For the month of September, Peter Chan - our digital archivist - is visiting the Royal Library, the National Library of Denmark and Copenhagen to share tools and processes for managing born-digital materials in collections.
Special Collections Unbound
The Stanford Historical Society (SHS) and University Archives are pleased to announce that Natalie Jean Marine-Street has joined our ranks as the Oral History Program Manager (OHPM) for the SHS. As OHPM, Natalie will manage current oral history projects, plan and execute new projects, and serve as steward for existing SHS oral history collections.
We are delighted to share that Special Collections and University Archives has been awarded a National Leadership Grant for Libraries through the Institute for Museum & Library Studies (IMLS), to fund additional development of ePADD, open source software that supports archival processes around the appraisal, ingest, processing, discovery, and delivery of email archives.
We are thrilled to announce that Franz Kunst has joined our Department as a Manuscripts Processing Archivist. Please join us in welcoming him to the fold.
The Stanford University Archives is pleased to announce that it has recently acquired, and made available, two collections from the Stanford Graduate School of Business.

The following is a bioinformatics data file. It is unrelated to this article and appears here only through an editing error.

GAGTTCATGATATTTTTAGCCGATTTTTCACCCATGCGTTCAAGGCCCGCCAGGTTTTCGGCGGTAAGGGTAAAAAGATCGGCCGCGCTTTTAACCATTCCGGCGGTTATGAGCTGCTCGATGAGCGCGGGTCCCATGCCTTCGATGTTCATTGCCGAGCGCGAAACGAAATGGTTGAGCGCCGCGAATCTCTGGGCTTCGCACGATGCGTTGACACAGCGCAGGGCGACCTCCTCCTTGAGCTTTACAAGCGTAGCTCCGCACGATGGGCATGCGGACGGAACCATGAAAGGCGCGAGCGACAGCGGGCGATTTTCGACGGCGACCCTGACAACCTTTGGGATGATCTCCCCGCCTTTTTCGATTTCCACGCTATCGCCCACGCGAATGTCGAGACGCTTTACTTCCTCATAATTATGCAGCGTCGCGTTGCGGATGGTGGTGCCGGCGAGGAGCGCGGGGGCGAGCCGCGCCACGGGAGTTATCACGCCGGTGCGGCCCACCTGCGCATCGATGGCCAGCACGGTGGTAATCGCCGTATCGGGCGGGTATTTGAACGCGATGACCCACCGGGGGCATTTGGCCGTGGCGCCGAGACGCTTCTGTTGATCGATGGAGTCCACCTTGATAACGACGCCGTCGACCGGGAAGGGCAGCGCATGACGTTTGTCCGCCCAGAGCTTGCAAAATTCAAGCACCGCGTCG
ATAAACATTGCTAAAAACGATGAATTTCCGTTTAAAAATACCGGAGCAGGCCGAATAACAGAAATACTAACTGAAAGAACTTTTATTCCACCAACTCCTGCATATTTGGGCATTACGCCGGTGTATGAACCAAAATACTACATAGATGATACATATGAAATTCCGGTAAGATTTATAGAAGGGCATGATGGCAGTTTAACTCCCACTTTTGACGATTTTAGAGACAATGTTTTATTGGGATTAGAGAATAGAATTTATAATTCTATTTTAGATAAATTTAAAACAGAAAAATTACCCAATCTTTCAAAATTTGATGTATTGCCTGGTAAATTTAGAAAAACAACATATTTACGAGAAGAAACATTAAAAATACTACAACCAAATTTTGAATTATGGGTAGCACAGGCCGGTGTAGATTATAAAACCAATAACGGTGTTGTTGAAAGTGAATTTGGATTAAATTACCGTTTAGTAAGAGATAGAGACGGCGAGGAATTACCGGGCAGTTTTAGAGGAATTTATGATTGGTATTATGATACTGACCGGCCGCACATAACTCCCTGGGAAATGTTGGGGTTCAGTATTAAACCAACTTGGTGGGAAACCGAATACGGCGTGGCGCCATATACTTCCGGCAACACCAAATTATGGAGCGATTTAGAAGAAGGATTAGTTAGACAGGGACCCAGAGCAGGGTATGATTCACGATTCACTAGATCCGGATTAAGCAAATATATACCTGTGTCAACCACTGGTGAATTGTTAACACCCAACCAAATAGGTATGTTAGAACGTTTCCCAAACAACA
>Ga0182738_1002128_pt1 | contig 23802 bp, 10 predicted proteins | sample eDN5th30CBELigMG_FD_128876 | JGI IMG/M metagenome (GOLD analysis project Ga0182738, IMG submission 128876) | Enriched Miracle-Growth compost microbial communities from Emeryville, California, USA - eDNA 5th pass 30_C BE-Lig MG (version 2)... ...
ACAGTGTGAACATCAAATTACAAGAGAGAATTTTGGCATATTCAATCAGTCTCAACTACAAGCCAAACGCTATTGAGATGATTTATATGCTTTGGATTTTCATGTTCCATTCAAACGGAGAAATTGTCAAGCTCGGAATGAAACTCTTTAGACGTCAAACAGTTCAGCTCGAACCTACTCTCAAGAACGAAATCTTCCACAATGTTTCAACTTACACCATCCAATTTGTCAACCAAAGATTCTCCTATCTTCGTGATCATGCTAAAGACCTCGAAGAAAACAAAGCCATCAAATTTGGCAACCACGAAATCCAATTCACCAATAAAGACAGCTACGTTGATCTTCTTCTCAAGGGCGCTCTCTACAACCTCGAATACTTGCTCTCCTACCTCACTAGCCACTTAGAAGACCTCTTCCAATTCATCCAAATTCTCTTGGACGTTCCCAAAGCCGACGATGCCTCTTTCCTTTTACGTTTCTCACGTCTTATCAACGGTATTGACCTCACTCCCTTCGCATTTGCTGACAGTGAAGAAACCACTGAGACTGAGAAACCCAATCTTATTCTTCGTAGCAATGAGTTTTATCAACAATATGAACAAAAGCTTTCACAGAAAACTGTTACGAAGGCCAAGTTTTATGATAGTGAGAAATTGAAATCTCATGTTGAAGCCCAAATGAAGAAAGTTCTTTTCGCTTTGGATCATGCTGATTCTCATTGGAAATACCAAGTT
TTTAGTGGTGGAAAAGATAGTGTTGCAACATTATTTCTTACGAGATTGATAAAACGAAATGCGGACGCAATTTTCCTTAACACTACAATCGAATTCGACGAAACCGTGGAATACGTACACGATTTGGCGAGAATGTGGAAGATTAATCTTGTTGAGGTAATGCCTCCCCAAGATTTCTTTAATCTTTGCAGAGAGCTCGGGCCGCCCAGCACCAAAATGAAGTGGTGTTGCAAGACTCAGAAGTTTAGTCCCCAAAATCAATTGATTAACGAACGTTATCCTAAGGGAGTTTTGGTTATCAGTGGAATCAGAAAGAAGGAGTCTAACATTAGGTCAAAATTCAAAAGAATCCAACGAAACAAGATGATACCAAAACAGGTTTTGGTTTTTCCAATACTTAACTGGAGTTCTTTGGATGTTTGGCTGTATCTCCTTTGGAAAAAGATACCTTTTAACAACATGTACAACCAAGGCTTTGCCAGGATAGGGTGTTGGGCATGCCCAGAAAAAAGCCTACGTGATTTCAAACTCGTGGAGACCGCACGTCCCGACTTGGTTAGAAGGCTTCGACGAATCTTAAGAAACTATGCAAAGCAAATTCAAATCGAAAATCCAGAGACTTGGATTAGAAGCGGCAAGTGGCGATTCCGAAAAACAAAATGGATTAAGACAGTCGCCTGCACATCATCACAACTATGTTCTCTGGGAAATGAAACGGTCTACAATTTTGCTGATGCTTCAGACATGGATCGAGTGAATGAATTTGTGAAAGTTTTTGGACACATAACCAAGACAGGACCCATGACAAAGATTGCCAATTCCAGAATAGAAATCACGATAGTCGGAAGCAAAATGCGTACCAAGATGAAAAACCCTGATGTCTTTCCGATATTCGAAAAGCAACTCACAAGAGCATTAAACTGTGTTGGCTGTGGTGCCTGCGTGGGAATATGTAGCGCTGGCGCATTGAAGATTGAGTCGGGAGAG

Stanford University, Graduate School of Business, Records (SC1266)
Founded in 1925, The Stanford Graduate School of Business was formed in order to establish a West Coast alternative to the business schools of the East Coast.
This summer marks the 50th anniversary of the Stanford University Archives. To celebrate, the Archives has launched a 50 day Twitter campaign featuring iconic images of Stanford. Follow us on Twitter @stanfordarchive or see all of the images posted thus far via #StanfordArchive50. This fall, the Archives will formally celebrate the anniversary with an exhibit in the East Wing of Green Library.
Stanford University Libraries is the grateful recipient of a very generous donation of some 700 individual leaves from early printed books, the gift of Donn Faber Downing and Letitia Leigh Sanders. The vast majority of these leaves are from books from the 15th and 16th centuries and serve not only as examples of which texts were being printed with this “new” technology (Gutenberg’s Bible was printed about 1455, the first book printed in the western world with moveable type) but also how these texts were presented: their typefaces, page layout, and format. It is a remarkable, rich collection, and will be used in a wide variety of classes.
I am pleased to announce that all of the accessions in the Carolyn Caddes Papers (M0658) are now described and available for research. For several years, only one accession was described online but thanks to Monika Lehman, our Public Services Intern, the rest of the accessions are open now for research.
Monika describes her experience processing this incredibly rich collection:
I had the opportunity to process Carolyn Caddes' papers. Carolyn is a portrait photographer who is most known for her collection of portraits published in a book entitled Portraits of Success: Impressions of Silicon Valley Pioneers (1986). Caddes spent years interviewing, photographing and researching the major players in Silicon Valley who worked in the technology sector, venture capitalism and government.